Saturday, July 28, 2012

Of Moose and Men

Here's the man...

And here's the beast!

Congrats to any of you who caught the reference. Today's climb was Timpanogos, the second tallest mountain in the Wasatch. Although Mt. Nebo is taller, Timp offers much better views.

The same guy must have designed both the trails up Deseret Peak and Timp. Once again, the mountain was replete with completely unnecessary switchbacks, each of which gained maybe 10 feet of elevation. Consequently, the trail was entirely too long (to the tune of 14+ miles round trip) and gentle. Naturally, a really easy trail with terrific views at the top attracts scads of people; Timp is a local legend and is undoubtedly the most popular hike in Utah. My friend Sid and I spent most our day dodging, passing, and avoiding an almost continuous parade of people going up and down the trail.

At 11,700 feet, Timp is the tallest mountain I've climbed. The trail isn't strenuous at any point, including near the top, so I had no problem at all with the elevation, although I did see several people gasping for breath. The mountain is, however, very dramatic. It's one of 57 mountains in the country classified as "Ultra-prominent" (sticking up really vividly 5000 feet above its surroundings), and it certainly lived up to its name. I saw both the Great Salt Lake and Utah Lake (in Provo) to the west and the Heber valley to the east. It was truly incredible.

I managed to completely and utterly destroy my shoes today. They've been in terrible shape for a while now, with chunks of rubber falling off and no grip left on the bottom (making it really tough to climb up or down scree; see last week's post). But today was the final blow. I caught the back of the sole of my right shoe on a rock, and it tore the sole off from the foot-enclosure about 2/3 of the way. So for the rest of the way up and the entire way down, i had the sole of my shoe flapping open and closed like a Venus Fly Trap on amphetamines. Those things are going in the trash can as soon as I can convince myself that it's really a necessity to spend $110 on a new pair of Merrells.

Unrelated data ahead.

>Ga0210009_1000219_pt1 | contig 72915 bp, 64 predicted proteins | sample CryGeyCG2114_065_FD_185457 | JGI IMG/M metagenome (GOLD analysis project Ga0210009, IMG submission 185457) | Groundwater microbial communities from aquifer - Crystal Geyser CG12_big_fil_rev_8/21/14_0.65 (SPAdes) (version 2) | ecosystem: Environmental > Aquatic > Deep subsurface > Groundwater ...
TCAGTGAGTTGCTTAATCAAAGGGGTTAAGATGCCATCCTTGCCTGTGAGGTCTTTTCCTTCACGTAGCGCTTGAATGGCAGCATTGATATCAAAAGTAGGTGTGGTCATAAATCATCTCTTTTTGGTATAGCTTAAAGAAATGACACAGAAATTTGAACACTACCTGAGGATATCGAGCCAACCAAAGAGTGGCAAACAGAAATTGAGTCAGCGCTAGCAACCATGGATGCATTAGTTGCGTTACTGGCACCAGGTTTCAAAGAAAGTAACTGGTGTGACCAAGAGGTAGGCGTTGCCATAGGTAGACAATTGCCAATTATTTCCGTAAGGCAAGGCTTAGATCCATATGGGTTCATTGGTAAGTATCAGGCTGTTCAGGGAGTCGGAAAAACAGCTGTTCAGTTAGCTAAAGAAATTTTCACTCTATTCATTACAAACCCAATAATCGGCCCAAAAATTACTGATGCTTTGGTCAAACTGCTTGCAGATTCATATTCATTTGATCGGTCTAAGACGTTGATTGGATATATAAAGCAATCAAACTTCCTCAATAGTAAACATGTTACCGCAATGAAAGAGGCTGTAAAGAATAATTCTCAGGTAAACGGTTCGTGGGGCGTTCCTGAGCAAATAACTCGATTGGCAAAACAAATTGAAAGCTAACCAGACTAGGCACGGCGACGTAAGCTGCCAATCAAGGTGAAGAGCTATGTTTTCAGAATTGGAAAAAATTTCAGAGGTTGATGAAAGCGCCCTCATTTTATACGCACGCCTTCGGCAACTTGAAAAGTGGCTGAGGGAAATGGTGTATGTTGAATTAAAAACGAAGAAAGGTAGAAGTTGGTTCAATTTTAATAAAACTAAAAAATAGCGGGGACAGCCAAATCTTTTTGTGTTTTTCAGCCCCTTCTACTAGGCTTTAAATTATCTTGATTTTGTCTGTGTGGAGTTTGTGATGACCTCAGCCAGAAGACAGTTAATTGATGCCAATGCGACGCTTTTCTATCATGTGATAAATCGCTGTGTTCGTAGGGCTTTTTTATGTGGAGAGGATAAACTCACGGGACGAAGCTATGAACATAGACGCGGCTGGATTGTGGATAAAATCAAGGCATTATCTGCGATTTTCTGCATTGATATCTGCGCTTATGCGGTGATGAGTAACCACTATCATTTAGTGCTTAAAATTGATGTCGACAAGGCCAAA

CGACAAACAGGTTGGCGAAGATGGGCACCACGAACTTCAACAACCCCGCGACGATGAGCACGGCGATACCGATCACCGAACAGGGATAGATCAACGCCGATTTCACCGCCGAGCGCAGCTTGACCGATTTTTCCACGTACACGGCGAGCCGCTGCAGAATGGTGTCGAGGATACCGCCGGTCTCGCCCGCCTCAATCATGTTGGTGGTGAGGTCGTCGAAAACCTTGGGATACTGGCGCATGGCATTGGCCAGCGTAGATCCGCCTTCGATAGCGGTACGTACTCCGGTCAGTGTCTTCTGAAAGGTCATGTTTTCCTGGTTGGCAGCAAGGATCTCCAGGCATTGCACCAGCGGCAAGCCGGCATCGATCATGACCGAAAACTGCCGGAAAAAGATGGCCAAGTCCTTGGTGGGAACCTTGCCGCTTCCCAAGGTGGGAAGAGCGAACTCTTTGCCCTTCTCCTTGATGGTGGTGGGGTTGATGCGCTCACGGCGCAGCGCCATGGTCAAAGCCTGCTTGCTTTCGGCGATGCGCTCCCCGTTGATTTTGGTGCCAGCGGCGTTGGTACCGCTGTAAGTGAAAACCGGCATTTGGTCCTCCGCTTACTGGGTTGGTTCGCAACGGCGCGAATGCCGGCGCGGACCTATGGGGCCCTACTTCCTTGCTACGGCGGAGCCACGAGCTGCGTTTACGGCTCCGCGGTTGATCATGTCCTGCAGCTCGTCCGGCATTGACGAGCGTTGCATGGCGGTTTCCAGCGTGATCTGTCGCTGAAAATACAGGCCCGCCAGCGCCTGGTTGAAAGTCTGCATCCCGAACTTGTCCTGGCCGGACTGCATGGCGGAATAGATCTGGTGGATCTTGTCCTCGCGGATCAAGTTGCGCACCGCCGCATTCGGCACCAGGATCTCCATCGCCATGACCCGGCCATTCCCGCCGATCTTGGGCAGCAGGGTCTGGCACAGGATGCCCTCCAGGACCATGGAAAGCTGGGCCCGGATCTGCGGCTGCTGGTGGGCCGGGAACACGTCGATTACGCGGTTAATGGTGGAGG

And how could I forget? Your Utterly Impractical Hiking Item Of The Week is...? A high school football team. This is bad news for a couple different reasons
1) The Noise, Noise Noise Noise! What do you expect when you get 40 high school boys together?  It's not like Timp is a place for solitude to begin with, but when you yell across the mountain to each other for two hours about the most inane subjects possible, noise pollution is taken to a whole new level
2) Football players stink at hiking. And it's not just the linemen either. They hiked painfully slow, and rested every 5 minutes near the top. When there's 40 people doing that and blocking the trail, the rest of us get antsy.
Apparently 8-year olds can hike Timp just fine; it's the high schoolers who struggle. To be fair, though, the coach gave us a ride in his pickup from the trailhead to where our car was parked.

And now for one of the best pictures I've ever taken:

Scree is not your friend